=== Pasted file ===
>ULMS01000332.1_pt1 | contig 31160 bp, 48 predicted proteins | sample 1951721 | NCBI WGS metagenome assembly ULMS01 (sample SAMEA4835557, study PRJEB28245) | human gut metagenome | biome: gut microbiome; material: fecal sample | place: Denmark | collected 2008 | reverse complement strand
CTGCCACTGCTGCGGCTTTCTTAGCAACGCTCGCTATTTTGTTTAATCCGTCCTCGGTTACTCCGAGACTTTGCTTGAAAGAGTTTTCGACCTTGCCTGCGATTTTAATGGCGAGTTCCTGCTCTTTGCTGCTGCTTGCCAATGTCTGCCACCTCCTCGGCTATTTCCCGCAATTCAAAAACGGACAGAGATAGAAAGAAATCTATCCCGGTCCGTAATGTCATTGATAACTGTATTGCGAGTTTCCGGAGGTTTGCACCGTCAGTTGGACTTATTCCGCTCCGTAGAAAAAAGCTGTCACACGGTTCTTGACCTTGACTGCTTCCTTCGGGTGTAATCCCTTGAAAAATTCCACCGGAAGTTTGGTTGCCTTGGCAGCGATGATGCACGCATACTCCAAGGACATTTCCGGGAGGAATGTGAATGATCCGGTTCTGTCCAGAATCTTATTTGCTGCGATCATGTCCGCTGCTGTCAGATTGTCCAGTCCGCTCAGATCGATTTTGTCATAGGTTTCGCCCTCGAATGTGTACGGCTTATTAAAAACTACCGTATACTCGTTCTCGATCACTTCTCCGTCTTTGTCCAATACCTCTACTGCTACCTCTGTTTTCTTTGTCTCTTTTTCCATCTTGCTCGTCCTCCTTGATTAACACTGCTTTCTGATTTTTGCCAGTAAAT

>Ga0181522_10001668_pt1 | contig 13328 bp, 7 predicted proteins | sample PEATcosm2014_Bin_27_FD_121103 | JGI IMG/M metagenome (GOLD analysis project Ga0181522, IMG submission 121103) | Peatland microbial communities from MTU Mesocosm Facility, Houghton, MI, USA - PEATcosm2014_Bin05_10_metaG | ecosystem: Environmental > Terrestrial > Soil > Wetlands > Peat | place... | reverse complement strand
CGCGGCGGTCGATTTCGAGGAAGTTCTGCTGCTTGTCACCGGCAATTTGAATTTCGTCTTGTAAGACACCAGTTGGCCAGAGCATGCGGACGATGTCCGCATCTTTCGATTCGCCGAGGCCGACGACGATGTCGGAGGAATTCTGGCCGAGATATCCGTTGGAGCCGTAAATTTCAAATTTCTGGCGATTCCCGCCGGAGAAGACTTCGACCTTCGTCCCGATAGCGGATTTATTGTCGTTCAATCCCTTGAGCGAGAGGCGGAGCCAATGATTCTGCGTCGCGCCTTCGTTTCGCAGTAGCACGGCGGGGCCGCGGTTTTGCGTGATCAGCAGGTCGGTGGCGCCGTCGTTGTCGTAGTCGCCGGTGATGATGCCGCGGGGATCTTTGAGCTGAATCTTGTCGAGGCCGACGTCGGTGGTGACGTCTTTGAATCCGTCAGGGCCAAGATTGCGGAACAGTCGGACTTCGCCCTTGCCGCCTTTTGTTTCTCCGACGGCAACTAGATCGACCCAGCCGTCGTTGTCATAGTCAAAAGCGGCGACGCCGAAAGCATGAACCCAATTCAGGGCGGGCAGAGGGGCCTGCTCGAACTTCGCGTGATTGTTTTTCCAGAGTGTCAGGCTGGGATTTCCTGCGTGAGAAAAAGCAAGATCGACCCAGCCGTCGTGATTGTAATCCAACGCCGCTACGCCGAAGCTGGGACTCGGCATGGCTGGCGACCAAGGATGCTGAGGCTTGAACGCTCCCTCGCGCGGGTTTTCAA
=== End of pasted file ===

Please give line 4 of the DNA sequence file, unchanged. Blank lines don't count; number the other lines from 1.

CGCGGCGGTCGATTTCGAGGAAGTTCTGCTGCTTGTCACCGGCAATTTGAATTTCGTCTTGTAAGACACCAGTTGGCCAGAGCATGCGGACGATGTCCGCATCTTTCGATTCGCCGAGGCCGACGACGATGTCGGAGGAATTCTGGCCGAGATATCCGTTGGAGCCGTAAATTTCAAATTTCTGGCGATTCCCGCCGGAGAAGACTTCGACCTTCGTCCCGATAGCGGATTTATTGTCGTTCAATCCCTTGAGCGAGAGGCGGAGCCAATGATTCTGCGTCGCGCCTTCGTTTCGCAGTAGCACGGCGGGGCCGCGGTTTTGCGTGATCAGCAGGTCGGTGGCGCCGTCGTTGTCGTAGTCGCCGGTGATGATGCCGCGGGGATCTTTGAGCTGAATCTTGTCGAGGCCGACGTCGGTGGTGACGTCTTTGAATCCGTCAGGGCCAAGATTGCGGAACAGTCGGACTTCGCCCTTGCCGCCTTTTGTTTCTCCGACGGCAACTAGATCGACCCAGCCGTCGTTGTCATAGTCAAAAGCGGCGACGCCGAAAGCATGAACCCAATTCAGGGCGGGCAGAGGGGCCTGCTCGAACTTCGCGTGATTGTTTTTCCAGAGTGTCAGGCTGGGATTTCCTGCGTGAGAAAAAGCAAGATCGACCCAGCCGTCGTGATTGTAATCCAACGCCGCTACGCCGAAGCTGGGACTCGGCATGGCTGGCGACCAAGGATGCTGAGGCTTGAACGCTCCCTCGCGCGGGTTTTCAA